About a month ago, on 19 October, the UN Committee on the Rights of Persons with Disabilities adopted its Concluding Observations on Spain (CRPD/C/ESP/CO/1). This is the first time this Committee monitors the application in Spain of the Convention on the Rights of Persons with Disabilities, adopted in December 2006 and in force since May 2008. Actually, Spain is the second country ever reviewed by the Committee, only preceded by Tunisia.
In relation to sexual and reproductive health:
17. The Committee takes note of Act 2/2010 of 3 March 2010 on sexual and reproductive health, which decriminalizes voluntary termination of pregnancy, allows pregnancy to be terminated up to 14 weeks and includes two specific cases in which the time limits for abortion are extended if the foetus has a disability: until 22 weeks of gestation, provided there is “a risk of serious anomalies in the foetus”, and beyond week 22 when, inter alia, “an extremely serious and incurable illness is detected in the foetus”. The Committee also notes the explanations provided by the State party for maintaining this distinction.
18. The Committee recommends that the State party abolish the distinction made in Act 2/2010 in the period allowed under law within which a pregnancy can be terminated based solely on disability.
The Committee refers to the Organic Law 2/2010, of 3 March, on Sexual and Reproductive Health and Voluntary Termination of Pregnancy (Ley Orgánica 2/2010, de 3 de marzo, de salud sexual y reproductiva y de la interrupción voluntaria del embarazo).
Only five days after the adoption of the aforementioned Concluding Observations, on 24 October, the UN Special Rapporteur on the right of everyone to the enjoyment of the highest attainable standard of physical and mental health, Anand Grover, presented his 2011 report (A/66/254) to the General Assembly. In his report, Mr. Grover affirms:
27. Criminal prohibition of abortion is a very clear expression of State interference with a woman’s sexual and reproductive health because it restricts a woman’s control over her body, possibly subjecting her to unnecessary health risks. Criminal prohibition also requires women to continue unplanned pregnancies and give birth when it is not their choice to do so. (…)
39. In some instances, civil legislation related to child welfare has been expanded to include punitive sanctions for prenatal drug exposure, where such exposure may provide a ground for the termination of parental rights and the removal of the child upon birth. (…)
41. Criminalization of conduct during pregnancy impedes access to health-care goods and services, infringing the right to health of pregnant women. Where women fear criminal prosecution, they may be deterred from accessing health services and care, as well as pregnancy-related information. For example, women may not seek antenatal services if they are faced with the risk of prosecution from transmitting HIV, which poses a risk to their health and the health of the foetus. This undermines public health objectives related to HIV, because women may refuse testing entirely if they face criminal penalties for transmission.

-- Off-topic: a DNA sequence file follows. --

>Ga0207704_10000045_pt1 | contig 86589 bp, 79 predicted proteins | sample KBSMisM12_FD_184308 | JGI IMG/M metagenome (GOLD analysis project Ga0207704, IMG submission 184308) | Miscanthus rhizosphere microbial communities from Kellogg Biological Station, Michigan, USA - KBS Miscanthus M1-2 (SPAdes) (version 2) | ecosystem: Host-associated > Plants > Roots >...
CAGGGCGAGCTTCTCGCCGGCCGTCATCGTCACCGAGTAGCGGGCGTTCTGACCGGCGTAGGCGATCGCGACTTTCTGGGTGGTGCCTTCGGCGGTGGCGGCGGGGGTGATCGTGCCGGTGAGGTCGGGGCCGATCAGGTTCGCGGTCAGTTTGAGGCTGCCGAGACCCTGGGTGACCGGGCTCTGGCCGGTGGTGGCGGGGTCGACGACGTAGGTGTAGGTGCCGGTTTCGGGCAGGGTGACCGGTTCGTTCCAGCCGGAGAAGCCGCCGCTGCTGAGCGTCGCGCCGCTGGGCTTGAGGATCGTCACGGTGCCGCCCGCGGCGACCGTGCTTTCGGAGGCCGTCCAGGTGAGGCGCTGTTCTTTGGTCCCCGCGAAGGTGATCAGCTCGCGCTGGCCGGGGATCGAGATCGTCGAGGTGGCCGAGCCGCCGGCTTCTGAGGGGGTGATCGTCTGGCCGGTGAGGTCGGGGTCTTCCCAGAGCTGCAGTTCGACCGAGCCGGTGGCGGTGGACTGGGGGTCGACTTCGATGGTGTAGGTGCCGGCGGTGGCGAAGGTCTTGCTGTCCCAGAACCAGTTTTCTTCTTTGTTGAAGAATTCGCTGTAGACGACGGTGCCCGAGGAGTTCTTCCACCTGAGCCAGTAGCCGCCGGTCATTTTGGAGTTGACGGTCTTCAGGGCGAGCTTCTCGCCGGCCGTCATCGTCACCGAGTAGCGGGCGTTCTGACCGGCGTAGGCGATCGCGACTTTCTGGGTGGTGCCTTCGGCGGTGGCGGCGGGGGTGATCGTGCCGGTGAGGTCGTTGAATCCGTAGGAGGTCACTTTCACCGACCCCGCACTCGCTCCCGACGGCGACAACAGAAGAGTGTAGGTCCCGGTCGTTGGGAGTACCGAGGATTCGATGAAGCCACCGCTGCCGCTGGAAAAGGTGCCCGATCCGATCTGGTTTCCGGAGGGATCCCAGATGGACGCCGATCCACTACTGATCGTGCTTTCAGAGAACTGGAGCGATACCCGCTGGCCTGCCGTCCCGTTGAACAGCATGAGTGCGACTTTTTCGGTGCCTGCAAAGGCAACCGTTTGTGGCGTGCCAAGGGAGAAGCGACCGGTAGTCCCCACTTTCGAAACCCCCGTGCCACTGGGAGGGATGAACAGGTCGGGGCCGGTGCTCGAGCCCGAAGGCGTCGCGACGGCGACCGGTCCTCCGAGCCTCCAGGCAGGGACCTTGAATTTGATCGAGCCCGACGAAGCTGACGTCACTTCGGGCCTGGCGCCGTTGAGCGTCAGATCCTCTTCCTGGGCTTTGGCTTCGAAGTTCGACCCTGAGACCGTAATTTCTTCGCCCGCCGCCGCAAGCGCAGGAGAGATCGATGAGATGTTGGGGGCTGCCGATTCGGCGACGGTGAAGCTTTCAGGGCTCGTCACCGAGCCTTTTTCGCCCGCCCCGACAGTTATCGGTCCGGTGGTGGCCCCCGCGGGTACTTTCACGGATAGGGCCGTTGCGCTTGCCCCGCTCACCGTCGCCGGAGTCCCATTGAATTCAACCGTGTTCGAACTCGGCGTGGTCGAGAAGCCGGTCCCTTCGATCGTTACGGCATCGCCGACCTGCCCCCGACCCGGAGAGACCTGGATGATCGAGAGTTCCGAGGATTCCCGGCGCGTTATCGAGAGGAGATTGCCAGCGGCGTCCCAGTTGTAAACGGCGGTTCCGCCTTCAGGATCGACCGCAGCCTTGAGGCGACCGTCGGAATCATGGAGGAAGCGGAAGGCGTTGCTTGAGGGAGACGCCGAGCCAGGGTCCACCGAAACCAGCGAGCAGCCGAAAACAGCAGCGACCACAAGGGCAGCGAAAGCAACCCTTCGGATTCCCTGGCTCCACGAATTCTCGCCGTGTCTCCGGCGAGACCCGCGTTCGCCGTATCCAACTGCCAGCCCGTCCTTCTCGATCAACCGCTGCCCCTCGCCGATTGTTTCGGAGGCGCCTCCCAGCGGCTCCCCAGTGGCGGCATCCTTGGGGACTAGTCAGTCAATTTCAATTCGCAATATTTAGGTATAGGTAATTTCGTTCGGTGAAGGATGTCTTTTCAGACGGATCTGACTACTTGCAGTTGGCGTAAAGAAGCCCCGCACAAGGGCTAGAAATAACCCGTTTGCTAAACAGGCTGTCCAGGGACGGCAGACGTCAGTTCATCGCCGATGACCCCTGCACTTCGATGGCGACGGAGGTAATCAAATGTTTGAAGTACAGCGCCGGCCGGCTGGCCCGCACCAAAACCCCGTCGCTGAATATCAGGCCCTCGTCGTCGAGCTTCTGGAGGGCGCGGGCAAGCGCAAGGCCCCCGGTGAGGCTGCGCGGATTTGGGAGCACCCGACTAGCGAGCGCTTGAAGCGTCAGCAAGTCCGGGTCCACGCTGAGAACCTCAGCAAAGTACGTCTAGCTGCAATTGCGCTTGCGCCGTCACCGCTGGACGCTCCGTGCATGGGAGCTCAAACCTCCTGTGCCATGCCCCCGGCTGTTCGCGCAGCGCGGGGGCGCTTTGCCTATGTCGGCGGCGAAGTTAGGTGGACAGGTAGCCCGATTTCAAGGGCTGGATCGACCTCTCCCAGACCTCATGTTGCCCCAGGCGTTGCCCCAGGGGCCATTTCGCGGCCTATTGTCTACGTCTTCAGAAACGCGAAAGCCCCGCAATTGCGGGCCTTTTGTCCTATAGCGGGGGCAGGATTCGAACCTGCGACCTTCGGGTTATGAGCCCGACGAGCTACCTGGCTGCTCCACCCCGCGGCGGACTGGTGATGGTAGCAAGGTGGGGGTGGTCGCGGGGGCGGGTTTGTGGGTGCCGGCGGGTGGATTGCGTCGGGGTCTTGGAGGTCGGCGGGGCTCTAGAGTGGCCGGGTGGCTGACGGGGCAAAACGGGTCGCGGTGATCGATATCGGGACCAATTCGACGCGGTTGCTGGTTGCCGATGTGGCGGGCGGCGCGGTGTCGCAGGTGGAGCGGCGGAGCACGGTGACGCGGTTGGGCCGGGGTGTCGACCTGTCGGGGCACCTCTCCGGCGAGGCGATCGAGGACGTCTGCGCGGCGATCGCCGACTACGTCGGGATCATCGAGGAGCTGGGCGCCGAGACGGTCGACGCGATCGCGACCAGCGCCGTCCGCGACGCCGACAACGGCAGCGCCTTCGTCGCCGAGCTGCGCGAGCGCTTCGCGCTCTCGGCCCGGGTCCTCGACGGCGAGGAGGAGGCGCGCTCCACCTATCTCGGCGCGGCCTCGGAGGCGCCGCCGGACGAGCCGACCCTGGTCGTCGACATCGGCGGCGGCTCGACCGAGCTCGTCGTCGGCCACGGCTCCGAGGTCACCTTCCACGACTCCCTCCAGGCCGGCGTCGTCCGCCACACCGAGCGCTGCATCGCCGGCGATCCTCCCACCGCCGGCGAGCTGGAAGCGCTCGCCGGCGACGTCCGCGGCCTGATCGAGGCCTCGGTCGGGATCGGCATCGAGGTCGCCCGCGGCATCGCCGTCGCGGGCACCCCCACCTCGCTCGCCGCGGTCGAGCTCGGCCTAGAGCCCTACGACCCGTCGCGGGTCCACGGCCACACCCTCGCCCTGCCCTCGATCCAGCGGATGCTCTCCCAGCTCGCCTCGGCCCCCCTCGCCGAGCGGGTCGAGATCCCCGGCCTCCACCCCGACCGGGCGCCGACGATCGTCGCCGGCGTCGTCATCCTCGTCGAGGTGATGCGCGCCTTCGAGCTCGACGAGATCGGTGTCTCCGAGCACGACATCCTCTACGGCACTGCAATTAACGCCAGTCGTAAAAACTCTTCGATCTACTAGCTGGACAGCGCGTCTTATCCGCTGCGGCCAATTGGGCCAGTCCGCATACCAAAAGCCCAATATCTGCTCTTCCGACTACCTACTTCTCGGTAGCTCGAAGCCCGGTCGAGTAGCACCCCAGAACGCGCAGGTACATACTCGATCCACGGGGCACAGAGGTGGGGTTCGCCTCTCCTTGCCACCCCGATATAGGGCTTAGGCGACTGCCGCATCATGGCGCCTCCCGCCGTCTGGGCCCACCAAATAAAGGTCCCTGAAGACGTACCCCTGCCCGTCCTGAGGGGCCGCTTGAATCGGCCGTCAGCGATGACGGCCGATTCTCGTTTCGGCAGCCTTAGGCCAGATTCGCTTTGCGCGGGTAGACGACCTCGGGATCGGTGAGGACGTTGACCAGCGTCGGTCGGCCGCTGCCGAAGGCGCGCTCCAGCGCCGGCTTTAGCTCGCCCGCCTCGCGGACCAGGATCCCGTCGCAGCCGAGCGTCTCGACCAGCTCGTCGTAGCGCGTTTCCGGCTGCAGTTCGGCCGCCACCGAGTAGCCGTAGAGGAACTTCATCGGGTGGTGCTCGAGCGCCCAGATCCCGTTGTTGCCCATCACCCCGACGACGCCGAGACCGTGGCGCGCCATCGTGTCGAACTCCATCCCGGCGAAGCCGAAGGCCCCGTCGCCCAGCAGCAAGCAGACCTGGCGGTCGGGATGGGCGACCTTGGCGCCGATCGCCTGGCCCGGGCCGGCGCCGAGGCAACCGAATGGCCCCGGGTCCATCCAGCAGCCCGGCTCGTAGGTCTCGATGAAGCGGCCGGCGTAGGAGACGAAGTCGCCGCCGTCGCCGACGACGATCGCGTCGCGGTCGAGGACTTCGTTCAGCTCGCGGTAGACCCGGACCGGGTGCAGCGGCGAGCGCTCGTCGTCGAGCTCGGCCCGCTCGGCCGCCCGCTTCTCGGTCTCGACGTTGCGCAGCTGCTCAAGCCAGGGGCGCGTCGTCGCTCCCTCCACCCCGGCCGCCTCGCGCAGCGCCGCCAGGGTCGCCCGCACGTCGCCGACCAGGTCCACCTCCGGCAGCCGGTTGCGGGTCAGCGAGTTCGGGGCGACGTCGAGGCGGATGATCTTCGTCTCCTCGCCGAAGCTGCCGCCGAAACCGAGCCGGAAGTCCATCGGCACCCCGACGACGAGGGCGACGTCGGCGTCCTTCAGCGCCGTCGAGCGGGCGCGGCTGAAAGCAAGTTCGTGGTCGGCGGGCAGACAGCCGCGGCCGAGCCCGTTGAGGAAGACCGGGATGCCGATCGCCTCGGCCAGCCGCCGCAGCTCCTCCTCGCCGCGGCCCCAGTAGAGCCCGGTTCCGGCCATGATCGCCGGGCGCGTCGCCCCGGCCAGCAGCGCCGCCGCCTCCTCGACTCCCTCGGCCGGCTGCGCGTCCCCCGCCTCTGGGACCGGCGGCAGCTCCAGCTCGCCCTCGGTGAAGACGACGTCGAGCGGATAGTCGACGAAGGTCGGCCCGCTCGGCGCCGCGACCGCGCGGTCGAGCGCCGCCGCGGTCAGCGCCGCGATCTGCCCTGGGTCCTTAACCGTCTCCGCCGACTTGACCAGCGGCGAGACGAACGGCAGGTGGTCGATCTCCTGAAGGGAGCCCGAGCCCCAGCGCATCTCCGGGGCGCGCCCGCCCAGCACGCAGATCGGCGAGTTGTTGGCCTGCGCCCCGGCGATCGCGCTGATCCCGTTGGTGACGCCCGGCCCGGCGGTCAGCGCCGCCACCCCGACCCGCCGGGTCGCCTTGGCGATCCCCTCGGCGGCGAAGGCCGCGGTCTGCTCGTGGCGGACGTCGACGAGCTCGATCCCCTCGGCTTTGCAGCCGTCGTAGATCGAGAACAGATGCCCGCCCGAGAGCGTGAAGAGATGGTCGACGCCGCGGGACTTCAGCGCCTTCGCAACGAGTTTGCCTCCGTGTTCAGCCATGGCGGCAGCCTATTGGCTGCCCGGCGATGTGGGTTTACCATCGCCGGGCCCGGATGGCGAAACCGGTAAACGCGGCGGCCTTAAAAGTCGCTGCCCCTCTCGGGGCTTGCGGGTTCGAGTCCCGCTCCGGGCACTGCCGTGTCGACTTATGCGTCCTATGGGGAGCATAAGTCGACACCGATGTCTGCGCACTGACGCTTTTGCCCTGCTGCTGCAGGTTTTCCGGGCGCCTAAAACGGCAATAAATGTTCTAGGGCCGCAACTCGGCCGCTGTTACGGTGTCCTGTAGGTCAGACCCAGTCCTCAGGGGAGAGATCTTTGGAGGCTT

The report also refers to the findings of a study of 2002, ‘Hidden suffering‘, on disabilities caused by pregnancy and childbirth in less developed countries (para. 25):
(…) A further 5 million women and girls suffer short- and long-term injuries due to unsafe abortions, including haemorrhage; sepsis; trauma to the vagina, uterus and abdominal organs; cervical tearing; peritonitis; reproductive tract infections; pelvic inflammatory disease and chronic pelvic pain; shock and infertility.
Finally, in his set of recommendations, Mr. Grover calls upon States, among other things, to:
(h) Decriminalize abortion, including related laws, such as thoseconcerning abetment of abortion;
(n) Suspend/abolish the application of existing criminal laws to various forms of conduct during pregnancy, such as conduct related to treatment of the foetus, most notably miscarriage, alcohol and drug consumption and HIV transmission.
The human rights frame is relatively new in the realm of disability. The notion of sexual and reproductive rights and the use of human rights discourse to promote women’s rights started a few years before. I read the Concluding Observations on Spain and Mr. Grover’s report on the same day and I couldn’t help thinking that there wasn’t a smooth consistency between the two. While the Committee considers the fetus with a disability to be the rights holder at risk, the Special Rapporteur focuses on the rights of pregnant women. Will the idea of disability rights (or the interpretation by the UN Committee) change the notion of sexual and reproductive rights as we know it? This is a very thorny issue that I hope we will dare to address soon.